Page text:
Obama leads staff in 9/11 moment of silence

President Obama led the White House staff in a moment of silence Thursday morning to mark the 13th anniversary of the Sept. 11, 2001 terror attacks.


The president, wearing a dark suit and blue tie, strode onto the White House south lawn at 8:46 a.m. Eastern time — marking the time that the first passenger plane slammed into the World Trade Center. He was joined by first lady Michelle Obama, in a black patterned dress, and Vice President Biden.

Dozens of White House staffers, including top presidential adviser Valerie Jarrett and domestic policy adviser Cecilia Muñoz joined the president, who bowed his head during the moment of silence. The trio then placed their hands over their hearts as a military bugler played “Taps.”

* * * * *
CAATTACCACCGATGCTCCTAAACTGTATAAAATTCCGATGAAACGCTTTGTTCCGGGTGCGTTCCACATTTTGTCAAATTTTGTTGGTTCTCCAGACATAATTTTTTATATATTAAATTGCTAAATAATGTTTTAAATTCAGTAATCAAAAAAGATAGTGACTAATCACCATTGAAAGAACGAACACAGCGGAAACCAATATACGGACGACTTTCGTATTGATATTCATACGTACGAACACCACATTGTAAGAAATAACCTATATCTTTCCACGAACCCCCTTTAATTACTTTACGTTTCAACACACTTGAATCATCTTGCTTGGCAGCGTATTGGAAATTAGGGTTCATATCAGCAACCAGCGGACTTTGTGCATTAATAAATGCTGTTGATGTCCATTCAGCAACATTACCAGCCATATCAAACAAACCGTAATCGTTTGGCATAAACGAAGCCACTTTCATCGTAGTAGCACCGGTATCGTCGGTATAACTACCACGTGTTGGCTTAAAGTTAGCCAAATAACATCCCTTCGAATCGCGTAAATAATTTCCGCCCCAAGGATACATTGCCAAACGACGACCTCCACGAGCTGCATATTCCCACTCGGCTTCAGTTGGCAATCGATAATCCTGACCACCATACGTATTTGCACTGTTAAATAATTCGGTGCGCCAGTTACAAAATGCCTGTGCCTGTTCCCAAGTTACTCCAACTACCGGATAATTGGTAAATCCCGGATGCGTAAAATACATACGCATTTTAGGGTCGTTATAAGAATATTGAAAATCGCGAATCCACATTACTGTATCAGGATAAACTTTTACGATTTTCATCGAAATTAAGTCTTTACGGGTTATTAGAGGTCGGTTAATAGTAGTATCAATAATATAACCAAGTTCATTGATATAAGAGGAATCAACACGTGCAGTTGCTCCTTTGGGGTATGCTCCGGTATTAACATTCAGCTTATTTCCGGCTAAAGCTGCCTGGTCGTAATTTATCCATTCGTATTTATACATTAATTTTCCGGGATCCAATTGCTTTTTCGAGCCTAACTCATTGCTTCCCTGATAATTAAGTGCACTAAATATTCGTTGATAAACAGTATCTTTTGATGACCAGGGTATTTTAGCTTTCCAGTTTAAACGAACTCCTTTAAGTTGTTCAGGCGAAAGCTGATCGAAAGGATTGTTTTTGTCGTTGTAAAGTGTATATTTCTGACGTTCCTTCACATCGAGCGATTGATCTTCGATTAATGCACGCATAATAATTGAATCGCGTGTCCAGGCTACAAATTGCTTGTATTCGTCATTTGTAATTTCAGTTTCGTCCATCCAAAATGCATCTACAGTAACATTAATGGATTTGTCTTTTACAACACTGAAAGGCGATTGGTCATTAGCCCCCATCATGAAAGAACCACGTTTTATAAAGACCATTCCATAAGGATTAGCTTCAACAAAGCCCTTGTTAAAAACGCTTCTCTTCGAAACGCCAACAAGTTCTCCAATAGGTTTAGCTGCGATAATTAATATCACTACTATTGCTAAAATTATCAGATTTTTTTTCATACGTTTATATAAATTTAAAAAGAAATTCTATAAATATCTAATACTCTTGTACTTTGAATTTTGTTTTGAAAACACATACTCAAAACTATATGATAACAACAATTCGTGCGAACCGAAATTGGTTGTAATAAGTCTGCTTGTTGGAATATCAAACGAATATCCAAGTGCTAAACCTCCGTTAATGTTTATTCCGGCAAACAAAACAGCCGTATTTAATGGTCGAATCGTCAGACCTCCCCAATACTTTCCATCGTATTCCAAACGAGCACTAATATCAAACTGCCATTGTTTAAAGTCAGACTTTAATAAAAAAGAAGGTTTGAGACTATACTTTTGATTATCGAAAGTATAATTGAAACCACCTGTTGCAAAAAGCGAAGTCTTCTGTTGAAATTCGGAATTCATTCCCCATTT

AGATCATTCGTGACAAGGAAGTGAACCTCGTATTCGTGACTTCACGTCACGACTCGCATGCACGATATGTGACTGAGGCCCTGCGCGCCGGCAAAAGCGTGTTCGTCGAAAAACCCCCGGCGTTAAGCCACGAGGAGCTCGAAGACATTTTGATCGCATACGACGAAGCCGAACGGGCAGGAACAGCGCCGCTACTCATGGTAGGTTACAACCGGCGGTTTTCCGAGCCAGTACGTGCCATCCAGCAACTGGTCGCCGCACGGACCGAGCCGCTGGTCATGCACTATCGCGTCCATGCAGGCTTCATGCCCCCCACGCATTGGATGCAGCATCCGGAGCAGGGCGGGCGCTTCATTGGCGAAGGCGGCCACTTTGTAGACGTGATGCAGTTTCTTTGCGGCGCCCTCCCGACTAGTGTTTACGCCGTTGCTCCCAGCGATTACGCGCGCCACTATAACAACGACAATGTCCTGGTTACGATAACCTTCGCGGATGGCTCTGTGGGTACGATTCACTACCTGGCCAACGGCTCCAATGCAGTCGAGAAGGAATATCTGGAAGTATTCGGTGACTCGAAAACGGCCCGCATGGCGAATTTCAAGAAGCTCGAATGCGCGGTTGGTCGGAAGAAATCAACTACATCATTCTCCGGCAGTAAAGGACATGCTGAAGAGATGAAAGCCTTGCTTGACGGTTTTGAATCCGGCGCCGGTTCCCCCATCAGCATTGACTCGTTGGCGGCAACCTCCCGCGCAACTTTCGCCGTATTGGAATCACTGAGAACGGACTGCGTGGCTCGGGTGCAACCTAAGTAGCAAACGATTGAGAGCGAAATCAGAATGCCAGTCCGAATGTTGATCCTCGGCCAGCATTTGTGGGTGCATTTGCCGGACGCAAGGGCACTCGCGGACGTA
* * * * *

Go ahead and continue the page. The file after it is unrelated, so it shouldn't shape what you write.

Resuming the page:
The brief ceremony was the first of several events the president will participate in Thursday to mark the anniversary of the 9/11 attacks, which killed nearly 3,000 people. 

Later Thursday morning, the president is expected to speak at the Pentagon’s annual 9/11 observance ceremony. In those remarks, the president might again detail his strategy to confront the Islamic State in Iraq and Syria.

In a prime-time address Wednesday evening, Obama repeatedly invoked 9/11, as he vowed to “remain vigilant” against emerging terror networks.

“We continue to face a terrorist threat,” Obama said. “We cannot erase every trace of evil from the world, and small groups of killers have the capacity to do great harm. That was the case before 9/11, and that remains true today.”

In the afternoon, the president is planning to participate in a volunteer project as part of the September 11th National Day of Service and Remembrance.